Columns

All you wanted to know about the Shanghai Gold Fix

LOKESHWARRI SK | Updated on January 20, 2018 Published on April 25, 2016

bl26_slate.jpg

bl26_think_yen.jpg

China’s displeasure over the dollar’s supremacy in global financial markets is no secret. The Chinese feel the yuan should rightfully be the preferred reserve currency of all nations. In yet another move to dethrone the dollar, China has now decided to get its own gold benchmark that will be denominated in yuan. While the Shanghai Gold Fix may not immediately have an impact on international gold prices, it does help diminish the need for the dollar.

What is it?

Gold prices will now be fixed twice every day in China, based on the contracts traded on the Shanghai Gold Exchange. Shanghai gold fix will compete with the popular benchmark, the London Fix, which is set by the London Bullion Market Association.

While the London Fix is conducted in dollar, pound and euro, the Shanghai Fix will be conducted only in yuan. So investors will have to reckon with the Shanghai Fix too while fixing their domestic benchmark price. The number of participating banks and other stakeholders is higher in the Shanghai Fix at 18, against 12 in the London Fix. Four state-owned banks including the Industrial and Commercial Bank of China and Bank of China will be involved in this process.

The Shanghai Fix is quoted in yuan per gram, not in troy ounces that is widely used currently. The auction will be based on the trading of 1 kg gold contract traded by the 18 members on the Shanghai Gold Exchange.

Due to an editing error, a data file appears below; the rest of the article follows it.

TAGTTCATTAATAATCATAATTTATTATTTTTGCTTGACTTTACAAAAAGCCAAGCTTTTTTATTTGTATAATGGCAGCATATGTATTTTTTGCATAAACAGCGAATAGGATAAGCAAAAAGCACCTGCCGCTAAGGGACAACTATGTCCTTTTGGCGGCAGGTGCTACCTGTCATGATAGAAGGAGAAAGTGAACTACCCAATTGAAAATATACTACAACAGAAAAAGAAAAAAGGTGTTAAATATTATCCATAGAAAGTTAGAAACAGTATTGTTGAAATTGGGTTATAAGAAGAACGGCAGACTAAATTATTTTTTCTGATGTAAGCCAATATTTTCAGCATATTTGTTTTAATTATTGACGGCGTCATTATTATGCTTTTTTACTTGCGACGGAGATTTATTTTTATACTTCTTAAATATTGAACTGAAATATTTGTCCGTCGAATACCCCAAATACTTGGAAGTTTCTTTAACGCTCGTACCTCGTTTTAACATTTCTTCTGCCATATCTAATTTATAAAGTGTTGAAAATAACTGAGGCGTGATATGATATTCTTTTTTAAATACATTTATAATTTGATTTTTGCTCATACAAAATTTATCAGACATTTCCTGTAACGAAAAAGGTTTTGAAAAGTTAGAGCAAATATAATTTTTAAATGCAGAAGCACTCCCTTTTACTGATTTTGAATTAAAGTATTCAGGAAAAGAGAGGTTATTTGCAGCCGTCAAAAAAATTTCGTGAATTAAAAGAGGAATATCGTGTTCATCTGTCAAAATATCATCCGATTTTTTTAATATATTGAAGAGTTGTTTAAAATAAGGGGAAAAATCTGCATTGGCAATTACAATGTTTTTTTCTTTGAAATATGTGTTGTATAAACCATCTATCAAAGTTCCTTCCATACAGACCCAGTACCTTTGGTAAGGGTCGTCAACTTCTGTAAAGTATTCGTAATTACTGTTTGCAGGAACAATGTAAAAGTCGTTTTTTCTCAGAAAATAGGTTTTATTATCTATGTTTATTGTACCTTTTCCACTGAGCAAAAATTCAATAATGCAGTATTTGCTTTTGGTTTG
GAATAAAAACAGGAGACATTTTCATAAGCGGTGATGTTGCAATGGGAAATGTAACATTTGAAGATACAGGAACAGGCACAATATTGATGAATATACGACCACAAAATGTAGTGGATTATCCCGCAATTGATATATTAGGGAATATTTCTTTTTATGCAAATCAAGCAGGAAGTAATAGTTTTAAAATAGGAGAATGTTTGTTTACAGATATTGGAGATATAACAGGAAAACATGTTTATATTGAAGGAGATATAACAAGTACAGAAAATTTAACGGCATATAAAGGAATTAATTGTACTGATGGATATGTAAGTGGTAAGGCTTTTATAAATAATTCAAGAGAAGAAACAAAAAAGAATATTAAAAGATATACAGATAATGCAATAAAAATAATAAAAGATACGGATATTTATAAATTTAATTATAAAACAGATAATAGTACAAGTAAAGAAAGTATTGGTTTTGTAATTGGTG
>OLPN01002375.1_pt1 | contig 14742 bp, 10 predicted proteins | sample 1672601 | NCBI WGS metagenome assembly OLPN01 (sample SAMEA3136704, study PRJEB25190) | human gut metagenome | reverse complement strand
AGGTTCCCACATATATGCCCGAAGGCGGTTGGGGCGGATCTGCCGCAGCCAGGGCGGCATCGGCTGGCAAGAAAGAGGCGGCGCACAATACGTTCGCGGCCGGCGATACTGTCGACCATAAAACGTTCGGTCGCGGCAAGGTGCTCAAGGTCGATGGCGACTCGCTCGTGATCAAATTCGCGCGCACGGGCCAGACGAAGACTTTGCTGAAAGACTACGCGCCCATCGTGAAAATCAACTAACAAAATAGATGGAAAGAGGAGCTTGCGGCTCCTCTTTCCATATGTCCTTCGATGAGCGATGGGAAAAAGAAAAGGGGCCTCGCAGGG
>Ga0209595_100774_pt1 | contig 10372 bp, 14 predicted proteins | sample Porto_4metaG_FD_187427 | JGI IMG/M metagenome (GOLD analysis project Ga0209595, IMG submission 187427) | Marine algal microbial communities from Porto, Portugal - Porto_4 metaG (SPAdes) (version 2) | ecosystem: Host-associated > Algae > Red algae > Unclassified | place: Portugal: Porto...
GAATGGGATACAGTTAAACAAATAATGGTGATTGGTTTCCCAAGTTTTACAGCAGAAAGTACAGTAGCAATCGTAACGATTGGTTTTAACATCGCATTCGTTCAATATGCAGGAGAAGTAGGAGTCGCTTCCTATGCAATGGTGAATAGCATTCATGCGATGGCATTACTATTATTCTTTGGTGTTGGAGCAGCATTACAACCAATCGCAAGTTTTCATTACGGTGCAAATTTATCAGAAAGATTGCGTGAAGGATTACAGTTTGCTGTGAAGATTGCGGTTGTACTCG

Why is it important?

As the largest consumer of gold, China felt that it ought to have a bigger influence on gold prices. The new benchmark will now be able to reflect the local demand in China. Interestingly, the Bank of China is also present in the panel of members that determines the London Fix. This move is likely to help China’s efforts to internationalise its currency.

This effort received an impetus through the IMF’s inclusion of yuan in the SDR basket last year. By making gold benchmarked against the yuan, China is now ensuring that about 30 per cent of the gold trade takes place in yuan and not in dollars. China is also trying to increase the use of yuan in settling international trades. The yuan has already displaced the dollar as the most used currency in China’s trades with its partners in the Asia-Pacific region.

Why should I care?

While the Shanghai gold fix might not be adopted immediately by other international markets, many arbitrageurs might trade the price difference in gold between the London, New York and Shanghai markets, increasing trading volumes in China and also increasing the usage of yuan. These arbitrage trades will ensure some alignment between the prices traded in Shanghai and other international markets.

Gold prices in India are linked closely to international prices. As dollar was the predominant currency used in fixing gold prices, the movement in dollar had a significant impact on the gold prices so far. If the popularity of Shanghai fix increases over the coming years, you might have to start looking at the yuan movement to gauge the movement in gold.

Yuan is a lot less volatile than dollar; gold prices could also fluctuate a lot less if benchmarked to the Chinese currency. While that seems quite far-fetched now, the determination of gold prices may be set to change significantly in the coming years. This affects your investments in gold ETFs or bars and coins.

The bottomline

Watch out dollar, the dragon is hot on your heels

A weekly column that puts the fun into learning

Published on April 25, 2016
null
This article is closed for comments.
Please Email the Editor
This article is closed for comments.
Please Email the Editor